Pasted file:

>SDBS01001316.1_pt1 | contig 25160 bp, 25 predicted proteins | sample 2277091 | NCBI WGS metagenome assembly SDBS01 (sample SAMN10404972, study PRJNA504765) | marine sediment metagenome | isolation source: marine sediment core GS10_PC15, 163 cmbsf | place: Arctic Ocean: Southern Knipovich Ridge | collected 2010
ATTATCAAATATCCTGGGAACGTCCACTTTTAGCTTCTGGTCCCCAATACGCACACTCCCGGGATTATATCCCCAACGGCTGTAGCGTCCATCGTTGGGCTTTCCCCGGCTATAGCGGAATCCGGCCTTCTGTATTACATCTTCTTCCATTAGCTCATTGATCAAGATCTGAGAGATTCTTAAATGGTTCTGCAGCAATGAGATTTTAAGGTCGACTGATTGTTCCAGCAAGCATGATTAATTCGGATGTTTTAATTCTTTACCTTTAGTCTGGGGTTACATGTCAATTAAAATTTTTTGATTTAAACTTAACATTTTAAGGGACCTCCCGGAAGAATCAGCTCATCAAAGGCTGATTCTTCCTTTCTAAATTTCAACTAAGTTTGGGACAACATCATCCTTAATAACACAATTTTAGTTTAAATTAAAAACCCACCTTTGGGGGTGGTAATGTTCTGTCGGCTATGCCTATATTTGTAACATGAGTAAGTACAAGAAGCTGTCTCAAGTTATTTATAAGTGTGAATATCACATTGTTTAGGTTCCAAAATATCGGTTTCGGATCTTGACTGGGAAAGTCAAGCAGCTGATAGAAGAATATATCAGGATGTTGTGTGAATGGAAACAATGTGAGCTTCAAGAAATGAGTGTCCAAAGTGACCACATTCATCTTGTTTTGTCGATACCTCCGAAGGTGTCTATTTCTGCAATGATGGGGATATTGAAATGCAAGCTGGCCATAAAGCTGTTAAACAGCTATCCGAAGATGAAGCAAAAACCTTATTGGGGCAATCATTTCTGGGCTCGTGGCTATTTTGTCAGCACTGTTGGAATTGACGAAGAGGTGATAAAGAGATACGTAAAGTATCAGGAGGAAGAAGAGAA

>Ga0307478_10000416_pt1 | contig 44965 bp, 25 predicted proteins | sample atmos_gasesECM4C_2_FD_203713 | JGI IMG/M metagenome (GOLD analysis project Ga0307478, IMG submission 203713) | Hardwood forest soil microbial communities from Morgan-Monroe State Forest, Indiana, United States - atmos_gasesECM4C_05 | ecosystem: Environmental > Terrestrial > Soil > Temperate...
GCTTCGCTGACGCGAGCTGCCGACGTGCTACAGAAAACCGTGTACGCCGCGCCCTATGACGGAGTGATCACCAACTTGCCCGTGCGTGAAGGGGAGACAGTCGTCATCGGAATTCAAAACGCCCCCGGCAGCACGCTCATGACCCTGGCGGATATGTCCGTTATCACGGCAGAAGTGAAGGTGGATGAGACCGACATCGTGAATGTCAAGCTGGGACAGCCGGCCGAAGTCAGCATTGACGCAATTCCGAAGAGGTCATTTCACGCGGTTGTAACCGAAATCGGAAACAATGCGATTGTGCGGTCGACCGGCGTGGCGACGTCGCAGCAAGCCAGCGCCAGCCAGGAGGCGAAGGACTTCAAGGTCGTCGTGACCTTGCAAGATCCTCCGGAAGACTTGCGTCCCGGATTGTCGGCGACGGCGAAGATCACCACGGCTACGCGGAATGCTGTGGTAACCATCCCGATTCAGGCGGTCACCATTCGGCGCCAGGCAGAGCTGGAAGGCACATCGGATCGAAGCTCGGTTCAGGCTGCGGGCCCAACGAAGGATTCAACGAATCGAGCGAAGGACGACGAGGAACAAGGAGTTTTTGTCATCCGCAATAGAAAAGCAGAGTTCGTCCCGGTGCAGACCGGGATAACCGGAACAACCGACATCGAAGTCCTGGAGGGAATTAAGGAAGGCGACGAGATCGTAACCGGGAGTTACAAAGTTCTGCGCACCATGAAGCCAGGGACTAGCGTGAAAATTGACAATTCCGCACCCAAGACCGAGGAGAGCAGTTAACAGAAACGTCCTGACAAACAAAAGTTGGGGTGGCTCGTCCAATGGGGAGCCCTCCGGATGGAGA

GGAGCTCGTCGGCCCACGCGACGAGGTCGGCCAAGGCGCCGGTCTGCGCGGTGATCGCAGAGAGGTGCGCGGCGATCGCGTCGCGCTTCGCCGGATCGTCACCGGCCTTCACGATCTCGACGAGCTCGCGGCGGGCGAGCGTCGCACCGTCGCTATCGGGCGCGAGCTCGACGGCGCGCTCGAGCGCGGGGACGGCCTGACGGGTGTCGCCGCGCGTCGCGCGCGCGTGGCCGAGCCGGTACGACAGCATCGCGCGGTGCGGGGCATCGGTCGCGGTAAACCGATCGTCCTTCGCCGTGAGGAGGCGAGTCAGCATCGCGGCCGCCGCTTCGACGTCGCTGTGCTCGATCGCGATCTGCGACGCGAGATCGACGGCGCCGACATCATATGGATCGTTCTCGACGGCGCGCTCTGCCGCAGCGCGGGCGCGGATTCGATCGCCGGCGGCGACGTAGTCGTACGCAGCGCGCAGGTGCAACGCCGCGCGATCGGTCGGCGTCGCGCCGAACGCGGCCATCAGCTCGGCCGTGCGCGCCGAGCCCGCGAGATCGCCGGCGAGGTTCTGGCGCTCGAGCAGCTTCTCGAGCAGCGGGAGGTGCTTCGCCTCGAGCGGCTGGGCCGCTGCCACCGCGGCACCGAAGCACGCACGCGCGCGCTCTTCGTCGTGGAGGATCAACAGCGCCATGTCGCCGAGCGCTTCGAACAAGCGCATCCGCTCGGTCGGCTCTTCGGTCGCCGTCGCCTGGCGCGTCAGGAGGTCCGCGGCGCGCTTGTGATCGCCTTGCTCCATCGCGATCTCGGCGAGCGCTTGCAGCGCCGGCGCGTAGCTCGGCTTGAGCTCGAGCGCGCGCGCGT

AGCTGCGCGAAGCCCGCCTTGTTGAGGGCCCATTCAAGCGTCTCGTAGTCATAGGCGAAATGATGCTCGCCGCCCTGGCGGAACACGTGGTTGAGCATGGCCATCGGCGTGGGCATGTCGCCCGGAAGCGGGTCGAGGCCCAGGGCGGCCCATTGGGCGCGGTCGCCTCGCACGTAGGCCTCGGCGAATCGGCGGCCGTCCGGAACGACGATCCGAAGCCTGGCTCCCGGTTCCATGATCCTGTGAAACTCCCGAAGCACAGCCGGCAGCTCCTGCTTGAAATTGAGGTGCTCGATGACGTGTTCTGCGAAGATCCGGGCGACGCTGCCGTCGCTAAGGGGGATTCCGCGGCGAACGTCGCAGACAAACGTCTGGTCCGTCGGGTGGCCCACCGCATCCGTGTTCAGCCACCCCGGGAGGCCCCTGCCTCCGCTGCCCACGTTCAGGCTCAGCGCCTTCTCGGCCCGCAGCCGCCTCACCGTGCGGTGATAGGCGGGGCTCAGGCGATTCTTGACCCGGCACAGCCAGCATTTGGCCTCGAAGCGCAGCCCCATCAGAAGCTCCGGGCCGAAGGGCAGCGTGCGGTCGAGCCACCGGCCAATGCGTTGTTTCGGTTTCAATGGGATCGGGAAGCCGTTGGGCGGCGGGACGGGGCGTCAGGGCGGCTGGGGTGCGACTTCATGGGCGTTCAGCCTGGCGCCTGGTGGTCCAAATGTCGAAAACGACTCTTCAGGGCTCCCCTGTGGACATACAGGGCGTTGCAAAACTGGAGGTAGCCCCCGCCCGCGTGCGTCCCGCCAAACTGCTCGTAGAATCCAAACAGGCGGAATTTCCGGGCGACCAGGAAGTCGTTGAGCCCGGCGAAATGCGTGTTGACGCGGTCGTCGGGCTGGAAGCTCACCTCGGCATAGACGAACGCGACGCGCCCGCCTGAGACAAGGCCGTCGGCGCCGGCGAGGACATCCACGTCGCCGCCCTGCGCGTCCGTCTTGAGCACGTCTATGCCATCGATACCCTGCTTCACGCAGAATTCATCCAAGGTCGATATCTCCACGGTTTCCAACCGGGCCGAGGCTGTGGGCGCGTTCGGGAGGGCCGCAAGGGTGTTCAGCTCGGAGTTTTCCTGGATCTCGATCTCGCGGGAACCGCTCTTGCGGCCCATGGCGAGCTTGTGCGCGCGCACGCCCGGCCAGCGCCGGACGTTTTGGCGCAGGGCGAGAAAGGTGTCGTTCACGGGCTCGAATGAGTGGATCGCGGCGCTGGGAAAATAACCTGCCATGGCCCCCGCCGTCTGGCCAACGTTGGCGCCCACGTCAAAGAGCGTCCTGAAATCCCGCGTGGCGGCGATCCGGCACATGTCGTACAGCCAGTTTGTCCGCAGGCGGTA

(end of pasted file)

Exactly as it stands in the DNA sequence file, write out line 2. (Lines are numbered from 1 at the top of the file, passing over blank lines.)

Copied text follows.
ATTATCAAATATCCTGGGAACGTCCACTTTTAGCTTCTGGTCCCCAATACGCACACTCCCGGGATTATATCCCCAACGGCTGTAGCGTCCATCGTTGGGCTTTCCCCGGCTATAGCGGAATCCGGCCTTCTGTATTACATCTTCTTCCATTAGCTCATTGATCAAGATCTGAGAGATTCTTAAATGGTTCTGCAGCAATGAGATTTTAAGGTCGACTGATTGTTCCAGCAAGCATGATTAATTCGGATGTTTTAATTCTTTACCTTTAGTCTGGGGTTACATGTCAATTAAAATTTTTTGATTTAAACTTAACATTTTAAGGGACCTCCCGGAAGAATCAGCTCATCAAAGGCTGATTCTTCCTTTCTAAATTTCAACTAAGTTTGGGACAACATCATCCTTAATAACACAATTTTAGTTTAAATTAAAAACCCACCTTTGGGGGTGGTAATGTTCTGTCGGCTATGCCTATATTTGTAACATGAGTAAGTACAAGAAGCTGTCTCAAGTTATTTATAAGTGTGAATATCACATTGTTTAGGTTCCAAAATATCGGTTTCGGATCTTGACTGGGAAAGTCAAGCAGCTGATAGAAGAATATATCAGGATGTTGTGTGAATGGAAACAATGTGAGCTTCAAGAAATGAGTGTCCAAAGTGACCACATTCATCTTGTTTTGTCGATACCTCCGAAGGTGTCTATTTCTGCAATGATGGGGATATTGAAATGCAAGCTGGCCATAAAGCTGTTAAACAGCTATCCGAAGATGAAGCAAAAACCTTATTGGGGCAATCATTTCTGGGCTCGTGGCTATTTTGTCAGCACTGTTGGAATTGACGAAGAGGTGATAAAGAGATACGTAAAGTATCAGGAGGAAGAAGAGAA